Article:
Who is your favourite character in Wolfborn and why?
I have a lot of affection for Armand, the hero’s best friend. It’s not easy being a sidekick, especially when the hero drags you into everything and you’re poor (as aristocrats go, anyway) and can’t yet afford the armour you’ll need to be a knight and the only horse you can ride for the moment is a hill-pony which turns out to be a damned unicorn – do you know how embarrassing that is for a teenage boy? But Armand isn’t dumb. He knows when the time has come to go for help and insists on it.
You’re best known for your non-fiction books, the latest being Crime Time: Australians Behaving Badly. How did you find the experience of writing novel-length fiction?
It’s very different. The research process is different. Non-fiction of the kind I have written can be done in bits and pieces. If I’m writing about spies or crooks, there’s a different spy or crook in each chapter. It’s a lot of work, but when you’ve finished that bit, you’ve finished and can go on to the next story. A novel is like a tapestry you’re weaving and you can’t afford to put in a wrong thread or the whole thing comes apart. You have to be consistent, not only in the facts you’ve researched but in what you’ve said about the characters and their backgrounds. And you have to make sure something you’re doing isn’t wrecking the story. I had written and re-written this several times and only in the last draft did I realise I still had an awful lot of “had I but known” bits. I cut all but about two of them. And because of something I changed early on, I really had to re-write the ending. My beta readers – three of them – won’t recognise the ending! The editing of non-fiction is often a case of “Have you checked this fact out?” or “Can I have more information about that?” but obviously there’s a lot more to fiction editing. Sometimes I had to re-write because something obvious to me wasn’t obvious to the editor. Other times I stuck to my guns, saying, “This character wouldn’t talk like that” or “Yes, yes, show, don’t tell, but this bit is just not worth several pages of show when I can get the important information across in a few lines of tell.” I have to say, the editors at Woolshed/Random House were very good about this. If I said, “I think it’s better this way and here’s why” they said, “Fair enough.”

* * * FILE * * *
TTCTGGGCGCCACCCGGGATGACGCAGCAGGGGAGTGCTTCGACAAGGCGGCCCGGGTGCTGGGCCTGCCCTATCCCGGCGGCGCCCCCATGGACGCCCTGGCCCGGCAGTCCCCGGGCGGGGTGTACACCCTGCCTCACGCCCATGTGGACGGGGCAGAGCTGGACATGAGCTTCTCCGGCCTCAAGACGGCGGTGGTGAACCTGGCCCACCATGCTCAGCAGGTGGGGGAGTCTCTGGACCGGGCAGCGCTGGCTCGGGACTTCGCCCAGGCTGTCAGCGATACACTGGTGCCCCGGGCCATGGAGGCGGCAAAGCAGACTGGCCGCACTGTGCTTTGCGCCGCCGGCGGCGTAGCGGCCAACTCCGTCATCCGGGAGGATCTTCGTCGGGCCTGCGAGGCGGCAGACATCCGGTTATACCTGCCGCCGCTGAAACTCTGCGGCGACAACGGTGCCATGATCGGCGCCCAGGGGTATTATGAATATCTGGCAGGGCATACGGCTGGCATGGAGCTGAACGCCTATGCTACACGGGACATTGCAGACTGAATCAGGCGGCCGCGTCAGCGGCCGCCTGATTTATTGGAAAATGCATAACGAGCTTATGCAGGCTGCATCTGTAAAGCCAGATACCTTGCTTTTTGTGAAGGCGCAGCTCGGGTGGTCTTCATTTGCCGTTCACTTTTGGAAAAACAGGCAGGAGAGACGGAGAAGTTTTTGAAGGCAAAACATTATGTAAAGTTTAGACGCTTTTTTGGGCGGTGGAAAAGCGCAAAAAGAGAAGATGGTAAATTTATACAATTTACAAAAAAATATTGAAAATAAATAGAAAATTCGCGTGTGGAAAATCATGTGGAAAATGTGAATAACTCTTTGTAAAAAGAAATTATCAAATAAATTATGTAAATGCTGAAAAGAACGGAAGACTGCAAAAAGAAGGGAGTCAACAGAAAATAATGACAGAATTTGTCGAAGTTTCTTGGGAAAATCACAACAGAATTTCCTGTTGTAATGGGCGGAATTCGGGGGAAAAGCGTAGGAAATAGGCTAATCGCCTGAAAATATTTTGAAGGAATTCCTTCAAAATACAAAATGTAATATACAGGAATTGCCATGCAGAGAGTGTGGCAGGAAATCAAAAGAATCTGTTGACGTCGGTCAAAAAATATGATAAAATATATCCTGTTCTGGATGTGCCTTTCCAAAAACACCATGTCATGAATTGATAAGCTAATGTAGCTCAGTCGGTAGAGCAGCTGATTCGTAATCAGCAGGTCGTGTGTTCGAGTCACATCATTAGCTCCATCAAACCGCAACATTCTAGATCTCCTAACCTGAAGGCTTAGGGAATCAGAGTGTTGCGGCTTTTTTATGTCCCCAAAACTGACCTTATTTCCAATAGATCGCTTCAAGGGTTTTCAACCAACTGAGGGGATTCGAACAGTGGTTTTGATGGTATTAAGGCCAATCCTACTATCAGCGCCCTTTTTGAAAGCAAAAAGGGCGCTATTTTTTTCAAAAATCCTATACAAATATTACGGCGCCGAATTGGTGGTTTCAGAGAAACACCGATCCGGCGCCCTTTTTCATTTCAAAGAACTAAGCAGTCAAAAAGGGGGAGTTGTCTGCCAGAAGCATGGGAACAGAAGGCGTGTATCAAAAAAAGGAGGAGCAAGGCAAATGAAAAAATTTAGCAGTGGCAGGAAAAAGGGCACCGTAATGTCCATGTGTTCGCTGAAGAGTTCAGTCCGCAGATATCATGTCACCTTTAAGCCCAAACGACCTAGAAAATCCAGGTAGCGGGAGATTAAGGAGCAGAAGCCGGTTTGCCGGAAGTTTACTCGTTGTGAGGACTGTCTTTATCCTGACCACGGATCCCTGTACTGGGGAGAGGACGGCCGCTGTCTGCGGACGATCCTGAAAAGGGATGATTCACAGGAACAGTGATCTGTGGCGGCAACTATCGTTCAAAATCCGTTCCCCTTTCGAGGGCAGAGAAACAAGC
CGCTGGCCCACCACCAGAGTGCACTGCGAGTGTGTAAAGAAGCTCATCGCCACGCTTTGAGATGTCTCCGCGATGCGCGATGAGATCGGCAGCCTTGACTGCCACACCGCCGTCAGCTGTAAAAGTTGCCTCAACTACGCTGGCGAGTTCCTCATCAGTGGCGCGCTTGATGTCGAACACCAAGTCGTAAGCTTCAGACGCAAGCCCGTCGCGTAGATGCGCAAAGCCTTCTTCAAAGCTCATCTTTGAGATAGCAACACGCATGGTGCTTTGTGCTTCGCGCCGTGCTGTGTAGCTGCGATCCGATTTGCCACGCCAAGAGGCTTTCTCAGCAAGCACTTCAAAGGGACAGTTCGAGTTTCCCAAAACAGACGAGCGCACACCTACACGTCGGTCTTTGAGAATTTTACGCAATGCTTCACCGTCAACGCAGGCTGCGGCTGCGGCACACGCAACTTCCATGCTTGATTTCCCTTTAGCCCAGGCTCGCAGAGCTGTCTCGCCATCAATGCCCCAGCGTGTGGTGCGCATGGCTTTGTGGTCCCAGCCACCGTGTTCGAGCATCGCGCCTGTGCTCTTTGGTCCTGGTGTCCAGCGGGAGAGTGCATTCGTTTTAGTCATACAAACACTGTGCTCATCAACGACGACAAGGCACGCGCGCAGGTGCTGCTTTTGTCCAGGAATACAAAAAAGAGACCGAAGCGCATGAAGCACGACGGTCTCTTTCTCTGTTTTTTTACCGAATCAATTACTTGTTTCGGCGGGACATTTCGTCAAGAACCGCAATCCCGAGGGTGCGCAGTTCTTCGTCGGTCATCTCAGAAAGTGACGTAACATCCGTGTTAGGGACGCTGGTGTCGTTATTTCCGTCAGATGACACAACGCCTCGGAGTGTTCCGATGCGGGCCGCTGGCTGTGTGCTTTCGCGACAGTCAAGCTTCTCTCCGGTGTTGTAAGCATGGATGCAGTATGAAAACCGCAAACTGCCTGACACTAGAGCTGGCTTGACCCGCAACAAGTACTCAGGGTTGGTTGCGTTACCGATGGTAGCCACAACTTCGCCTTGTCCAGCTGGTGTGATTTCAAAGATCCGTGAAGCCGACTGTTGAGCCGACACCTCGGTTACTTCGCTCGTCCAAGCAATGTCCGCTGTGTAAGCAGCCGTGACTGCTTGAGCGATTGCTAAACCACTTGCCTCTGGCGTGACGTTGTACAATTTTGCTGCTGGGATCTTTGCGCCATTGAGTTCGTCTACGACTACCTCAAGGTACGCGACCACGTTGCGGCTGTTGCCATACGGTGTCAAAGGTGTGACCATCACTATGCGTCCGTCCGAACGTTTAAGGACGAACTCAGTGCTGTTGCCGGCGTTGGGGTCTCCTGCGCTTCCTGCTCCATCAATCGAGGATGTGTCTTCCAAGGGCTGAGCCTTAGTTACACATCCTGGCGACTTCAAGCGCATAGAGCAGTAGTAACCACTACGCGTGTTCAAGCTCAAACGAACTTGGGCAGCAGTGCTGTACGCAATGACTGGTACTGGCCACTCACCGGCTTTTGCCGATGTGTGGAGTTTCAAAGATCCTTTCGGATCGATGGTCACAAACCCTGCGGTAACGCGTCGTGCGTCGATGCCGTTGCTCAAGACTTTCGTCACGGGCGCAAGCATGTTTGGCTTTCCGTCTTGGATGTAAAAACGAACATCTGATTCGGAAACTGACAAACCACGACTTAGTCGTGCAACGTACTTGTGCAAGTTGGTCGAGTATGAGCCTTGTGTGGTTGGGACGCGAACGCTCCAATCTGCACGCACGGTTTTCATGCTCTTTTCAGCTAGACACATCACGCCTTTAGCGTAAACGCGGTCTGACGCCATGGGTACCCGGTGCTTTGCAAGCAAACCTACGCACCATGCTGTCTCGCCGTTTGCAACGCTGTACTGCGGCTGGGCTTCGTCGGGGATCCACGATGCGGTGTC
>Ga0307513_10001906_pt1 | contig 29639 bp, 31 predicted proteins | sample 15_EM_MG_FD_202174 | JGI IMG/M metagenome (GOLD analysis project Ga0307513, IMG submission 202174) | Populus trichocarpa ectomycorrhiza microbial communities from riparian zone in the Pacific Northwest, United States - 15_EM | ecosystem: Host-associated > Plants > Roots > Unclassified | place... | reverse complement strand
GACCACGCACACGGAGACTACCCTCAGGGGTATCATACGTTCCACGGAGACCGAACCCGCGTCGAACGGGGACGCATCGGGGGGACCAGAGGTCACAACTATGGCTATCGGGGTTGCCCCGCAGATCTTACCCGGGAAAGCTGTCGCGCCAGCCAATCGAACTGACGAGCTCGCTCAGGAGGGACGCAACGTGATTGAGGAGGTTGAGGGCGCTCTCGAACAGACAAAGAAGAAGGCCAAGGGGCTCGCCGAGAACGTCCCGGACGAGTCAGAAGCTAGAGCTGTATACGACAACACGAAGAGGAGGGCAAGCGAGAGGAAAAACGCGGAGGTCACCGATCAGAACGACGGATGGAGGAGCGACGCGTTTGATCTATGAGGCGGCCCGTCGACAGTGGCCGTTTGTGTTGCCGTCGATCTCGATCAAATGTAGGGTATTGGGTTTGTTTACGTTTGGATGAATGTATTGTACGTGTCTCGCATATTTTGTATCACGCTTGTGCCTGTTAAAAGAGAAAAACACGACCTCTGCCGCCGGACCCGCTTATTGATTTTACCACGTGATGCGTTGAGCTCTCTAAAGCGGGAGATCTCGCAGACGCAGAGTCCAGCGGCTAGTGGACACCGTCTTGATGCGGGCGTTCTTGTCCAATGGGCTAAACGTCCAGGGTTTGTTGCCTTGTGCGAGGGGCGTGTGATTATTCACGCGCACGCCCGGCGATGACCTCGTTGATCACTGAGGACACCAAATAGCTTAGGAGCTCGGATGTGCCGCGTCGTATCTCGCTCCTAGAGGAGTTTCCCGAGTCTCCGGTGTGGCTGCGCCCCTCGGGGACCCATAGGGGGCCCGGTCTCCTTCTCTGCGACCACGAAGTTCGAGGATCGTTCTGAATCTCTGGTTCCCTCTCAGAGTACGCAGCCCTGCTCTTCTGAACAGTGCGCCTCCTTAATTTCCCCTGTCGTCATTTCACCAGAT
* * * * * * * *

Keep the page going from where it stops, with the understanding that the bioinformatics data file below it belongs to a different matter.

What’s next for Sue Bursztynski?
Who knows? I’m still working full-time in the school system. My writing has to fit in around that, but at least I can learn what teens are reading. When the time comes that I leave full-time work, I hope to sign up for a speaker’s agency – I can do this because as a teacher I know how to speak to children – and spend more time on the writing.
Meanwhile, I’m slushing for Andromeda Spaceways Inflight Magazine, I’m writing short fiction, I’m reading plenty of history and science and folklore – right now, Montague Summers’s book on werewolves. He did the most famous book on witchcraft. And I’m playing with a prequel to Wolfborn, which is already almost as long as the whole of Wolfborn and nowhere near finished! I have a lot to do on that one.
George’s bit at the end
My thanks to Sue for taking the time to answer my questions. To find out more about her and her writing, check out her blog, The Great Raven.
And tune in next time for a guest review of The Wildkin’s Curse.
Catch ya later, George